“Susan, I’d like to have a word with you about that incident during my talk about employee engagement the other day. Please, come on down to my office at about 3:00. You know which one it is? The big one on the corner with all the windows. I have a little chair for you right in front of my great big desk. Just let my secretary’s assistant know that you are here. Her name is Sandy, I think. Don’t be late. My helicopter will be waiting to take me to that executive retreat in Telluride.” Continue reading
There’s a sense of comradery when it comes to stress in the workplace, with the boss usually being the stressor and the subordinates, the sufferers. Coping with stress is never an easy task and employees often struggle at managing stress in the office environment because they are simply too busy being stressed.
Working in high stress environments increases the risk of both suffering physical illness or symptoms of psychological distress (Cooper & Cartwright, 1994; Cooper & Payne, 1988, cited in Clarke & Cooper, 2004), and also work-related accidents and injuries (Sutherland & Cooper, 1991, cited in Clarke & Cooper, 2004). Continue reading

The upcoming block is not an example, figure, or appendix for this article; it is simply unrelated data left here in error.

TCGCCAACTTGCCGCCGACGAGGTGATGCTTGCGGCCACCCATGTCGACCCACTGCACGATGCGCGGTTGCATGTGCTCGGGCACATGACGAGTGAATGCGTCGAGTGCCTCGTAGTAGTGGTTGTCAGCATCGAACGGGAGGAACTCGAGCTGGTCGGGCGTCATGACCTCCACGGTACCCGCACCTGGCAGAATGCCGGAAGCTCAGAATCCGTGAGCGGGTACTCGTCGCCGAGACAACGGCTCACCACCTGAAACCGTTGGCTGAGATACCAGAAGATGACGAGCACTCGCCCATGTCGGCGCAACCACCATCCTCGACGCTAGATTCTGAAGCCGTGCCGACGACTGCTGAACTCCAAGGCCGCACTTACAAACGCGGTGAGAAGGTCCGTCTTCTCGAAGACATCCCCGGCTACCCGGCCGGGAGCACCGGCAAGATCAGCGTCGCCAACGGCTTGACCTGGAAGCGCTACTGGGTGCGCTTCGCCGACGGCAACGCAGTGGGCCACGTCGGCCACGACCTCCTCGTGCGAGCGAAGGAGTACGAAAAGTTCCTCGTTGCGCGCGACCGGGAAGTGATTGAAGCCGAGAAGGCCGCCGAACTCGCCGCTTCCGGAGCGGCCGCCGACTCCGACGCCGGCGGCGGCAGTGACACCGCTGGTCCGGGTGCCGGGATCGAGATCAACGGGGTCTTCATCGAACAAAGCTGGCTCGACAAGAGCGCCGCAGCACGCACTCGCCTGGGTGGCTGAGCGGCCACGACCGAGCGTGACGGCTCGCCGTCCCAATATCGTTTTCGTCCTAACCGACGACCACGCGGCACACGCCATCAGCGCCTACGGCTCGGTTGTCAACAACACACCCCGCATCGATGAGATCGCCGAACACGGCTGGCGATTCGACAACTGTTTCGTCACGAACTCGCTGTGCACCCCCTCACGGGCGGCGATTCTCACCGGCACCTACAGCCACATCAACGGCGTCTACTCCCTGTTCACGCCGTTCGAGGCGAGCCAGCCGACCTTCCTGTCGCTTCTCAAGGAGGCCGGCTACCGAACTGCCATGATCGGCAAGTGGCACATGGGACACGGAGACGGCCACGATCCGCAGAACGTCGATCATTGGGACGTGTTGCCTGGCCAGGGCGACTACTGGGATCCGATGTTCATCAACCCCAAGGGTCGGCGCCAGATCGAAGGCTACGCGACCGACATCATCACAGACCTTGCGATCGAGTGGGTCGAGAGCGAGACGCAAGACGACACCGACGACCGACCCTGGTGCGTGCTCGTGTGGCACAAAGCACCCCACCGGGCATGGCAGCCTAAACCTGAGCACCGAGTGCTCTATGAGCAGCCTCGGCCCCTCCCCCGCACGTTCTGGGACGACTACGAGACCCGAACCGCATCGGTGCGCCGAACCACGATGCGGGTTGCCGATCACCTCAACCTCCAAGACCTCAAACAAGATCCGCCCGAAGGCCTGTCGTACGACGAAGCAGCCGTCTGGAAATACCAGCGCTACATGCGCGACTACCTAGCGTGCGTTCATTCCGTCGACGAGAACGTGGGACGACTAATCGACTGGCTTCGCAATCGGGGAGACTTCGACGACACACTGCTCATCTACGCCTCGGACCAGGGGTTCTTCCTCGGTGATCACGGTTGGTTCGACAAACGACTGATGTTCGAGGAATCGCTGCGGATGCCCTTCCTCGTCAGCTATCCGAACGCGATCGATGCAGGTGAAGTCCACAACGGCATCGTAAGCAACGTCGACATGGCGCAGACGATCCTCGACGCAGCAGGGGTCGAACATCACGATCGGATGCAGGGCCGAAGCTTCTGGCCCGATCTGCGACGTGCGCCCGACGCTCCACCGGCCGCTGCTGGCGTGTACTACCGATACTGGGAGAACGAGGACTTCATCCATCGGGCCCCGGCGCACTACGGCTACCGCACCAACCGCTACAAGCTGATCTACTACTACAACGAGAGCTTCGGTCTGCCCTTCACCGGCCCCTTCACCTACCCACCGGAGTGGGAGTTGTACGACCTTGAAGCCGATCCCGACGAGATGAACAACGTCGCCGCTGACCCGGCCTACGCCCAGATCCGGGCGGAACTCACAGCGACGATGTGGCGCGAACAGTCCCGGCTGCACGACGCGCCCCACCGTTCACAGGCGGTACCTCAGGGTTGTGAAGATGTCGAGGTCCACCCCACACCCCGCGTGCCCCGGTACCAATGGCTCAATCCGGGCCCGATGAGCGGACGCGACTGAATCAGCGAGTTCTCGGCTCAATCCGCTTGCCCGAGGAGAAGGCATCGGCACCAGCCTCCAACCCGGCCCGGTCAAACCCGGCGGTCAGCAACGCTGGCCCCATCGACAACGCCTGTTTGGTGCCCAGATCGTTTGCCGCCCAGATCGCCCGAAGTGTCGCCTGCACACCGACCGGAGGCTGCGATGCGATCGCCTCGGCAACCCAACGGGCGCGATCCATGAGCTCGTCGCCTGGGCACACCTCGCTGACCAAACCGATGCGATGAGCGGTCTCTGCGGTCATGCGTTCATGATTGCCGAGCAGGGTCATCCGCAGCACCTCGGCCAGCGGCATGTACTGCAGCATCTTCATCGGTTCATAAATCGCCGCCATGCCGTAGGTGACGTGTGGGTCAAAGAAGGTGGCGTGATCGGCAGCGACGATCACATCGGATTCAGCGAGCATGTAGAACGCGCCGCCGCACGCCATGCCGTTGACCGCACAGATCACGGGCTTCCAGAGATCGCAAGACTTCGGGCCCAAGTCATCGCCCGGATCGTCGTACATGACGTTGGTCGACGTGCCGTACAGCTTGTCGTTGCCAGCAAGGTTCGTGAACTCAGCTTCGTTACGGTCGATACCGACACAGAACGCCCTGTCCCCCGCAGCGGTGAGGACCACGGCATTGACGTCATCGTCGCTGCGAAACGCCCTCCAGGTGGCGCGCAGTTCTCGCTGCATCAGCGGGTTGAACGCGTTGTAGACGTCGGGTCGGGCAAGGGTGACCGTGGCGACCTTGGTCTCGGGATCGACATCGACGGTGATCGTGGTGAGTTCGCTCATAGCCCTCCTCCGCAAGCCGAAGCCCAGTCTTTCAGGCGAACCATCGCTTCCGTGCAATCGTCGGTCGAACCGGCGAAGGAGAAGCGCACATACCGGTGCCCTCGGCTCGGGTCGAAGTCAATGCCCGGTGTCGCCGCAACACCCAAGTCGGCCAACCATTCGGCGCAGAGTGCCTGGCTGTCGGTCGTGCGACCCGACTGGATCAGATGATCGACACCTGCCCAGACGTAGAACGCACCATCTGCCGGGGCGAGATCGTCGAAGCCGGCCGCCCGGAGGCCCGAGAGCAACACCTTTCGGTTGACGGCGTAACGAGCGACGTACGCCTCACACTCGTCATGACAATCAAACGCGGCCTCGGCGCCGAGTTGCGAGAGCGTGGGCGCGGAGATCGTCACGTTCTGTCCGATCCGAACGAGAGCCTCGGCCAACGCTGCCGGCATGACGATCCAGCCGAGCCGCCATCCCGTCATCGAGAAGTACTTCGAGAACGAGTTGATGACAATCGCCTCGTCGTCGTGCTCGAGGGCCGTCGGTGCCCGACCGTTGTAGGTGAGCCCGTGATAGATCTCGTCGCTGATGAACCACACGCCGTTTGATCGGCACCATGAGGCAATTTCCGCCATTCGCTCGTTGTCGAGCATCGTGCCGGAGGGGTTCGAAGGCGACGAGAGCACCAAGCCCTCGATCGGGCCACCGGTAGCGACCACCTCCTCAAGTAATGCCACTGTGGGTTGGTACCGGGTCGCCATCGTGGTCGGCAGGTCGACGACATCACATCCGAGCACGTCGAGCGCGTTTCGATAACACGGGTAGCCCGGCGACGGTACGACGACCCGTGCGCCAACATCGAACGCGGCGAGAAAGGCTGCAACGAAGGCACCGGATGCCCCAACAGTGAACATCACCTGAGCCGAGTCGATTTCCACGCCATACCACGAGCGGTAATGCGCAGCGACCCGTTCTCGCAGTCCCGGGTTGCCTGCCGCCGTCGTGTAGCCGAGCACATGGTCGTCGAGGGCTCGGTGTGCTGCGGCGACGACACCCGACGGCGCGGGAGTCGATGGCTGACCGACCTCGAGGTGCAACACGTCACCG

Like most fascinating phenomena, the flashed face distortion effect was discovered completely by accident. Honors student Sean Murphy had eye-aligned pictures of faces in the University of Queensland psychology lab and was playing around with them when he first noticed the grotesque faces staring back at him. When he looked at the faces individually however, they appeared normal and some were even attractive. Continue reading
“Nothing ever becomes real until it is experienced. Even a proverb is not a proverb to you until your life has illustrated it.” These words spoken by British poet John Keats (Genn, 2007) convey one simple yet inescapable truth; true knowledge is always born of empiricism. Continue reading